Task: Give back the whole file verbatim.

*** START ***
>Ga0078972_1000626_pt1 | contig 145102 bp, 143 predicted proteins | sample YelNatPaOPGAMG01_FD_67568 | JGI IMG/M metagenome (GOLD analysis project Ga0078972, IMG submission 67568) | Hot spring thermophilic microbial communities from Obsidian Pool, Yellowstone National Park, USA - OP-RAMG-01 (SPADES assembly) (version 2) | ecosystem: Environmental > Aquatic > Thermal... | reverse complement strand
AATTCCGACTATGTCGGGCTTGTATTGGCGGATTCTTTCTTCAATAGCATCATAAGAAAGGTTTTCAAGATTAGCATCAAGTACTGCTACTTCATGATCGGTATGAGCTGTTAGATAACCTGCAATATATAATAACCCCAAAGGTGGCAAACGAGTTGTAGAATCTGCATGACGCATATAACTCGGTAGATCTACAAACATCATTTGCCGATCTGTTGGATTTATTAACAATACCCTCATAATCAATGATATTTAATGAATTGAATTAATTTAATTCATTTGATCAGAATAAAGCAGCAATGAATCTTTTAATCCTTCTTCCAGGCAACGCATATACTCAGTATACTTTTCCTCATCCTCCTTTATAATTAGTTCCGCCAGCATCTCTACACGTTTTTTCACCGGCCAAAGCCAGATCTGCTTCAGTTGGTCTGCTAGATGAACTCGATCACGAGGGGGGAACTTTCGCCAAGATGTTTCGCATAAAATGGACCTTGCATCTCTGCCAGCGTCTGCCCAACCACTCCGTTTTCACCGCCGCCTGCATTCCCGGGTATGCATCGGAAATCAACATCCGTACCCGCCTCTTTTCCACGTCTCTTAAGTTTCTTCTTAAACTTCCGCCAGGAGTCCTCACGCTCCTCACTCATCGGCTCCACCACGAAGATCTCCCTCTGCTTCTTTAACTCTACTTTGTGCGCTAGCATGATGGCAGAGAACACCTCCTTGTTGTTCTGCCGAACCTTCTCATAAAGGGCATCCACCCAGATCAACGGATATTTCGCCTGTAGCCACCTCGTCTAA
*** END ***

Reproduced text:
>Ga0078972_1000626_pt1 | contig 145102 bp, 143 predicted proteins | sample YelNatPaOPGAMG01_FD_67568 | JGI IMG/M metagenome (GOLD analysis project Ga0078972, IMG submission 67568) | Hot spring thermophilic microbial communities from Obsidian Pool, Yellowstone National Park, USA - OP-RAMG-01 (SPADES assembly) (version 2) | ecosystem: Environmental > Aquatic > Thermal... | reverse complement strand
AATTCCGACTATGTCGGGCTTGTATTGGCGGATTCTTTCTTCAATAGCATCATAAGAAAGGTTTTCAAGATTAGCATCAAGTACTGCTACTTCATGATCGGTATGAGCTGTTAGATAACCTGCAATATATAATAACCCCAAAGGTGGCAAACGAGTTGTAGAATCTGCATGACGCATATAACTCGGTAGATCTACAAACATCATTTGCCGATCTGTTGGATTTATTAACAATACCCTCATAATCAATGATATTTAATGAATTGAATTAATTTAATTCATTTGATCAGAATAAAGCAGCAATGAATCTTTTAATCCTTCTTCCAGGCAACGCATATACTCAGTATACTTTTCCTCATCCTCCTTTATAATTAGTTCCGCCAGCATCTCTACACGTTTTTTCACCGGCCAAAGCCAGATCTGCTTCAGTTGGTCTGCTAGATGAACTCGATCACGAGGGGGGAACTTTCGCCAAGATGTTTCGCATAAAATGGACCTTGCATCTCTGCCAGCGTCTGCCCAACCACTCCGTTTTCACCGCCGCCTGCATTCCCGGGTATGCATCGGAAATCAACATCCGTACCCGCCTCTTTTCCACGTCTCTTAAGTTTCTTCTTAAACTTCCGCCAGGAGTCCTCACGCTCCTCACTCATCGGCTCCACCACGAAGATCTCCCTCTGCTTCTTTAACTCTACTTTGTGCGCTAGCATGATGGCAGAGAACACCTCCTTGTTGTTCTGCCGAACCTTCTCATAAAGGGCATCCACCCAGATCAACGGATATTTCGCCTGTAGCCACCTCGTCTAA